There a caption in the bottom-left corner, but it is not particularly clear either on this digital image or the original postcard, as the red ink merges with the green grass. It is possible to make out the word “Dolphin”. That is enough to identify the publisher as Harry Tullett of Haywards Heath, Sussex.

Postcard Album: Slaugham Church

29 Aug

Postcards of the village of Slaugham, Sussex are not that easy to come by, so I snapped up this one when it came up even though it is not in top condition. It shows the interior of St Mary’s Church, Slaugham.

The Interior of St Mary's Church, Slaugham, Sussex

I visited the church earlier this year (see the photo below) before I got this postcard and to be honest it took me a while to verify that this was the same church, such were the changes that have been made to the interior.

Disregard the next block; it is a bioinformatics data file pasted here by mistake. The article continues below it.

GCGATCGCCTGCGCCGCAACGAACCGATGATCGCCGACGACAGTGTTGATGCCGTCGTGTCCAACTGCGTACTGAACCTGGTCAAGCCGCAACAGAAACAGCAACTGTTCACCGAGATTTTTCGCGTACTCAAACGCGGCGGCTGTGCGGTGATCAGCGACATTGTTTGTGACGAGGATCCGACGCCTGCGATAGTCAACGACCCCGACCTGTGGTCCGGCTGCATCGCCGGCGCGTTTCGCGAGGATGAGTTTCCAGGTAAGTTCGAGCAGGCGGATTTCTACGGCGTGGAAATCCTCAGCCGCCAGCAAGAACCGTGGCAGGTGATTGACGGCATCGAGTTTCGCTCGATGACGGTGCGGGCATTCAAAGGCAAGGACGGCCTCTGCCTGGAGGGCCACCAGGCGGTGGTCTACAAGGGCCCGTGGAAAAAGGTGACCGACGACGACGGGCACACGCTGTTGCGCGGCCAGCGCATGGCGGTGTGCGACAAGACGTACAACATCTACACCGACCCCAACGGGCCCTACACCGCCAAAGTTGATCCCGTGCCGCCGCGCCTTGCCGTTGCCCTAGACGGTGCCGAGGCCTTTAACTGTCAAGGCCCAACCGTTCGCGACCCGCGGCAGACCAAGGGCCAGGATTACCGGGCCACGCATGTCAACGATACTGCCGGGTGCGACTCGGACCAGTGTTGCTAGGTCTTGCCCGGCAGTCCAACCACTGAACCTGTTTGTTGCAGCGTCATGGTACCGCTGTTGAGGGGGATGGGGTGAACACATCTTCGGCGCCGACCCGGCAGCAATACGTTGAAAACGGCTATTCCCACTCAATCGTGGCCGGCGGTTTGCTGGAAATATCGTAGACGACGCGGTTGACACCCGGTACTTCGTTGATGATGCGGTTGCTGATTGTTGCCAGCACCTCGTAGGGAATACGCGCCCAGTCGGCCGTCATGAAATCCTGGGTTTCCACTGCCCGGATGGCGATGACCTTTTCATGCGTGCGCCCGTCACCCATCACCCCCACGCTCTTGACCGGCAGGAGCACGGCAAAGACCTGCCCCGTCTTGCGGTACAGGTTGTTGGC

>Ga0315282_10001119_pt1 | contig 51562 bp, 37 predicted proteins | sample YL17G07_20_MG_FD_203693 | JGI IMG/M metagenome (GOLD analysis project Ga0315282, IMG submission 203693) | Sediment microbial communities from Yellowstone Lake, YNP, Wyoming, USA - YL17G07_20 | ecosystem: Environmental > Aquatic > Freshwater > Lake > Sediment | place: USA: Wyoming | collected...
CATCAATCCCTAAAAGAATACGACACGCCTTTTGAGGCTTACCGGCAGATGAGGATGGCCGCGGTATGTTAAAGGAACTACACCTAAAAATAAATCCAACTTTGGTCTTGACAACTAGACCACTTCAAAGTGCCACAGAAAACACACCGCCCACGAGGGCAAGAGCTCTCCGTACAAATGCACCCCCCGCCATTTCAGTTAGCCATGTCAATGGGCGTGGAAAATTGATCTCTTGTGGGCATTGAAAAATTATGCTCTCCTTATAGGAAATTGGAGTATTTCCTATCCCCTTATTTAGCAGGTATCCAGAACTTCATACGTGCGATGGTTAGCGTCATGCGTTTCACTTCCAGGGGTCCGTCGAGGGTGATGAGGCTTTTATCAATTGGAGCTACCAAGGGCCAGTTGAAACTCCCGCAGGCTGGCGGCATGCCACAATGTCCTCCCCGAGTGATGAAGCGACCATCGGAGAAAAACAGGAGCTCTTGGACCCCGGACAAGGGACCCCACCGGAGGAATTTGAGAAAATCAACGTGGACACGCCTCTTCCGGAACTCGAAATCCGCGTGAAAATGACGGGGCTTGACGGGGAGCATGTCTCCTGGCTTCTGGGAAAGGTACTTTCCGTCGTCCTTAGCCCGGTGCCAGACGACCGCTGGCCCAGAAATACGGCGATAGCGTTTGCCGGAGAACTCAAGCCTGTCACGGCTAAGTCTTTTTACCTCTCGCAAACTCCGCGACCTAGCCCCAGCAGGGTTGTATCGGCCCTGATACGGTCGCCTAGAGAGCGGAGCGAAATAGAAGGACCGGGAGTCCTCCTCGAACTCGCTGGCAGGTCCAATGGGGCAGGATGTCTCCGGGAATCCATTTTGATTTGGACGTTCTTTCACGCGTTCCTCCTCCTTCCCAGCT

The Interior of St Mary's Church, Slaugham, Sussex (30/04/11)

The quality of my photo is rather poor (I will take more care next time and perhaps find the light switch) but it is good enough to see the similarities in the structure of the building even if most of the furniture and fittings have changed. Although not included in my photo the font on the right-hand sign is definitely the same.

The postcard itself is unused but it does have printed on the back that it is part of “The Dolphin Series” which almost certainly means it was the work of Harry Tullett of nearby Haywards Heath, Sussex, and probably dates the card to somewhere around 1910. It may be possible to date the picture more accurately if the changes inside the church were recorded and carried out over a number of years.